Welsh MP calls on Tories to ‘put immigration clampdown ideology to one side’ to fix fuel crisis
A Welsh MP has called on the Conservatives to “put their immigration clampdown ideology to one side” to fix the shortage of petrol and diesel available at garages.
HGV drivers should be added to the UK Government’s Shortage Occupations List, allowing them to be hired faster from abroad, so that food and fuel could be delivered quicker, Hywel Williams said.
The Arfon made the comments as BP and Esso announced on Thursday that a number of petrol stations were closed due to a shortage of HGV drivers.
This followed warnings on Tuesday by Ian Wright, the chief executive of the Food and Drink Federation, who said consumers could start noticing shortages in poultry, pork and bakery products in the coming days.
A Caerphilly-based medical supply company also warned on Wednesday that a shortage of lorry drivers could hit NHS care for patients.
Hywel Williams said that the supply crisis was reaching “breaking point” but that “Tories in Westminster are still burying their heads in the sand”.
“This is a market failure caused by Westminster. A combination of a decision to impose a restrictive immigration policy after leaving the EU, a critical lack of forward planning by Government and awful working conditions for drivers has created a perfect storm of the UK Government’s own making,” the Plaid Cymru MP said.
“To use the Tories’ own language – it is now time they take back control of this crisis by using the flexibilities provided by the Shortage Occupations List mechanism.
“If they want to avoid engulfing working people in a spiralling crisis this winter, the UK Government must put their immigration clampdown ideology to one side and make it easier for firms to hire HGV drivers from abroad.”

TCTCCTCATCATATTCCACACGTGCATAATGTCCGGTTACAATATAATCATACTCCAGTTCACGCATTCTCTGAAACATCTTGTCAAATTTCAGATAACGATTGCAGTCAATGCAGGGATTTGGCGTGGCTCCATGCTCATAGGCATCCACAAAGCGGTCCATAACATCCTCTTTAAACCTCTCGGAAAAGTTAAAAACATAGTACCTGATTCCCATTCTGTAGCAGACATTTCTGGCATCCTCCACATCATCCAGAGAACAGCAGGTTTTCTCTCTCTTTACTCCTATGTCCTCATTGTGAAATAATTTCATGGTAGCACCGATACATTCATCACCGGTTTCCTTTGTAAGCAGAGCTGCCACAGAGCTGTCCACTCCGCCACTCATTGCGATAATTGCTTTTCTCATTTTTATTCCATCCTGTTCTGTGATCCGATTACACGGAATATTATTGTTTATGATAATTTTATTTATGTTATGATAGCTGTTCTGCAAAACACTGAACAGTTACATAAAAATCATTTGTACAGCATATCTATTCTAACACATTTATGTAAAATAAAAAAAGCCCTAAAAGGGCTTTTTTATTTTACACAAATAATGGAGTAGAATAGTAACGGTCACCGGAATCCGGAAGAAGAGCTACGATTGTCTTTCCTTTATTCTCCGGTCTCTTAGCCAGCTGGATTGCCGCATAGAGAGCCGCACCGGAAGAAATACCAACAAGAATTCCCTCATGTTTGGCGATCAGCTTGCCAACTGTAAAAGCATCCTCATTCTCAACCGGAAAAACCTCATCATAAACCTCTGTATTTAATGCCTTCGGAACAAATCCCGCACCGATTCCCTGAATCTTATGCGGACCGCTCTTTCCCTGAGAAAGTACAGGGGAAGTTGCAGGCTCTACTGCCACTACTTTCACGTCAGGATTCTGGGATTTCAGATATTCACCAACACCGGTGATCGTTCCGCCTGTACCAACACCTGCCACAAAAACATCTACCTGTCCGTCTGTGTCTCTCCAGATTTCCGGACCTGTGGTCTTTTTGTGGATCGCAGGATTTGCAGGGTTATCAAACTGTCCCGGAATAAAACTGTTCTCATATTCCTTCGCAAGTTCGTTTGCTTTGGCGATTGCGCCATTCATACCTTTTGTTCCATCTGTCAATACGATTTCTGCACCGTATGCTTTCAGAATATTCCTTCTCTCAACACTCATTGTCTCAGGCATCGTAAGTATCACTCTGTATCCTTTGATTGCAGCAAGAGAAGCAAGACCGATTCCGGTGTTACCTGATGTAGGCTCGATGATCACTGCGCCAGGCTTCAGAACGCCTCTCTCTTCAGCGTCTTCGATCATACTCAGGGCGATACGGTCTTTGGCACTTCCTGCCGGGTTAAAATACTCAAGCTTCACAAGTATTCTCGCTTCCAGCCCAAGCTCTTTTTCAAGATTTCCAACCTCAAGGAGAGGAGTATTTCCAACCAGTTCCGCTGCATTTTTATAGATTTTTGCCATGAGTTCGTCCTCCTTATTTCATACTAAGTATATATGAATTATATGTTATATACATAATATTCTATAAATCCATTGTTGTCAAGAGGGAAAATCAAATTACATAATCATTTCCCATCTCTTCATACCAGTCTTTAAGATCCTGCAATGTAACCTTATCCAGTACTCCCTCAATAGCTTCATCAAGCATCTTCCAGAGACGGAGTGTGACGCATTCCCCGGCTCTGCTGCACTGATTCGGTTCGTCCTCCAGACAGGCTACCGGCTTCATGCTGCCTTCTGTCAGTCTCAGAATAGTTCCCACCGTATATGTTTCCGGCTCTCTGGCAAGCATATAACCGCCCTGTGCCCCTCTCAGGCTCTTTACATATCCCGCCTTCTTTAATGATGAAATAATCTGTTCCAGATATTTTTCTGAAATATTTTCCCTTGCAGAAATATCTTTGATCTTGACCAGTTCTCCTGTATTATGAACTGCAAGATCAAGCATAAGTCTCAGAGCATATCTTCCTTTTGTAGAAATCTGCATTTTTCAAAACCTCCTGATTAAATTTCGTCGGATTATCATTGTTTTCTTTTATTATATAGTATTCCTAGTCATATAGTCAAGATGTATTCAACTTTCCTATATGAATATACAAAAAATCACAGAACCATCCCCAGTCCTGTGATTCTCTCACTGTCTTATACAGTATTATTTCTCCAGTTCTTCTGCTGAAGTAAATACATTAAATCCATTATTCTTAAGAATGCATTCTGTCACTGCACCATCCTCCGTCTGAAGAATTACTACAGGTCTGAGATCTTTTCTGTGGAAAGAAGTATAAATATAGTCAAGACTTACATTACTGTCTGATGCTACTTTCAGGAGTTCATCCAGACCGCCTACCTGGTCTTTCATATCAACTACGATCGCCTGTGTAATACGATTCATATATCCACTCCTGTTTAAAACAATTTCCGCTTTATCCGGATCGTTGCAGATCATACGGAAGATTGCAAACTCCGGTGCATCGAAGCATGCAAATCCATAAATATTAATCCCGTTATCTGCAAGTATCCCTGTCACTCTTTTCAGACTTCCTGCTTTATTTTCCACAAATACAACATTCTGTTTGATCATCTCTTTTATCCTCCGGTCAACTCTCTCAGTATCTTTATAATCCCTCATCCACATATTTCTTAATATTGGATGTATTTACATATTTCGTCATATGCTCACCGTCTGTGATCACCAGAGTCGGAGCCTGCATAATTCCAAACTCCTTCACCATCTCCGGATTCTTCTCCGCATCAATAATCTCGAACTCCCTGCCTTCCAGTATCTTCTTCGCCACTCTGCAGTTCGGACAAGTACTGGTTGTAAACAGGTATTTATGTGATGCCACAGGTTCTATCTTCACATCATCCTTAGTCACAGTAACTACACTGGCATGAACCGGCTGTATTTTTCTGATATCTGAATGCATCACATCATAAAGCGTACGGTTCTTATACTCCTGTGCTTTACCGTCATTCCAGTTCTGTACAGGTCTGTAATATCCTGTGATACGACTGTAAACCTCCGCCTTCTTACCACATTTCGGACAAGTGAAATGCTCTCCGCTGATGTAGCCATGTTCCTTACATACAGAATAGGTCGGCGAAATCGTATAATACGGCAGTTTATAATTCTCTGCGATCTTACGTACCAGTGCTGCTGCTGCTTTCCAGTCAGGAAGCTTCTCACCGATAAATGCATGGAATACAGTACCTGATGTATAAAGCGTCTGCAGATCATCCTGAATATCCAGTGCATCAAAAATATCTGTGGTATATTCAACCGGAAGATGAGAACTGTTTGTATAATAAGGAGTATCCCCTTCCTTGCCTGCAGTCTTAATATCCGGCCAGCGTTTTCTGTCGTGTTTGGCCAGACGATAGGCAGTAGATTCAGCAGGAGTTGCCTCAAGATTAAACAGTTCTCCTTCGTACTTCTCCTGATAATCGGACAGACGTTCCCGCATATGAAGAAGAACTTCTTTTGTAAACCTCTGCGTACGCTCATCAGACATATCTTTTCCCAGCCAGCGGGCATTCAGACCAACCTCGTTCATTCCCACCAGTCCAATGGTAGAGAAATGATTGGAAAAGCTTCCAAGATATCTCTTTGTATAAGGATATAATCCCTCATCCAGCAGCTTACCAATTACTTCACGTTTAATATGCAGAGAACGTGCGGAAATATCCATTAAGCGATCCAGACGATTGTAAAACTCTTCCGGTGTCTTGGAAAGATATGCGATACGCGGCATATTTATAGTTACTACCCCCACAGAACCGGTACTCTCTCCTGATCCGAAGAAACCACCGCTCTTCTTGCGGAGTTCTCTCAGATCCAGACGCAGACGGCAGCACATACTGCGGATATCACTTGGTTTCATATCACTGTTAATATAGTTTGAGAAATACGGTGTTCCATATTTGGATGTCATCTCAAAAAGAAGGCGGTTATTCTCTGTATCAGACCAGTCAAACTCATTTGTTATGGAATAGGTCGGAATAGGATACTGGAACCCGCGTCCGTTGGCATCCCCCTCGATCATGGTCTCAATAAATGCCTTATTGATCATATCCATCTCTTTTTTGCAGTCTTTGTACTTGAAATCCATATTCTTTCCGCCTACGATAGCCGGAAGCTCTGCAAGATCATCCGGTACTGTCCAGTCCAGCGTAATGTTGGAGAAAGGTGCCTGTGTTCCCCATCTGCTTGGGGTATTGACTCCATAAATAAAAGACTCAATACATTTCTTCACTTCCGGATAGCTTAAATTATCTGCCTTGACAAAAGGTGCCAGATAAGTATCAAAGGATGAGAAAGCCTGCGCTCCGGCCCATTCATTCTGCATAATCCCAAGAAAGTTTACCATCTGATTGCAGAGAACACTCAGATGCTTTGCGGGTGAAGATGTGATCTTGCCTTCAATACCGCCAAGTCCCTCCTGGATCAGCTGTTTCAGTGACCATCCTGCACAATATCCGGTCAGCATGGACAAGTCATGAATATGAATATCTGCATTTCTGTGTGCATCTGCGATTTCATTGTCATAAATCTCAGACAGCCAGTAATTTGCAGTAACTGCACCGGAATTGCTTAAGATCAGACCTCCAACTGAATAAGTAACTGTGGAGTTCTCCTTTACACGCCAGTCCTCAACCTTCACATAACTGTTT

The UK’s Transport Secretary told BBC Radio 4’s Today Programme that Brexit was not part of the problem for recruiting HGV drivers in the UK, instead arguing that being divorced from the European Union had helped enable some of the solutions.
However, the Road Haulage Association estimates that 15,000 EU lorry drivers returned to their home countries during the pandemic, and were unable to return following the introduction of strict immigration rules after the end of the transition period on 31 January 2021.
Overall, the RHA estimates that the UK is short of around 100,000 HGV drivers.
Welsh Conservative Shadow Minister for Technology and Transport, Natasha Asghar MS, said that the Labour Welsh Government should kick start HGV training for 18–25-year-olds in Wale to help solve the crisis.
With many young people being impacted by the pandemic, the Welsh Government should support those who are willing to have a career in transport by covering the cost of the course which can run up to £2,000 per person, she said.
The call follows changes by the British Government which will see learner lorry drivers being able to take their test in a large articulated lorry, without having to do a prior test in a large rigid lorry.
“This isn’t going to fix the problem overnight but for many young people who are looking at the increasing benefits of becoming a lorry driver but don’t have the funds to start the training, this could kick start their future in the industry,” Natasha Asghar MS said.
“Having had in depth discussions with members of the Road Haulage Association, the Welsh Government should also look at what further support they can give to improving the conditions for lorry drivers on Welsh roads, ensuring that basic services such as toilets are available throughout the night and not just during the day.”
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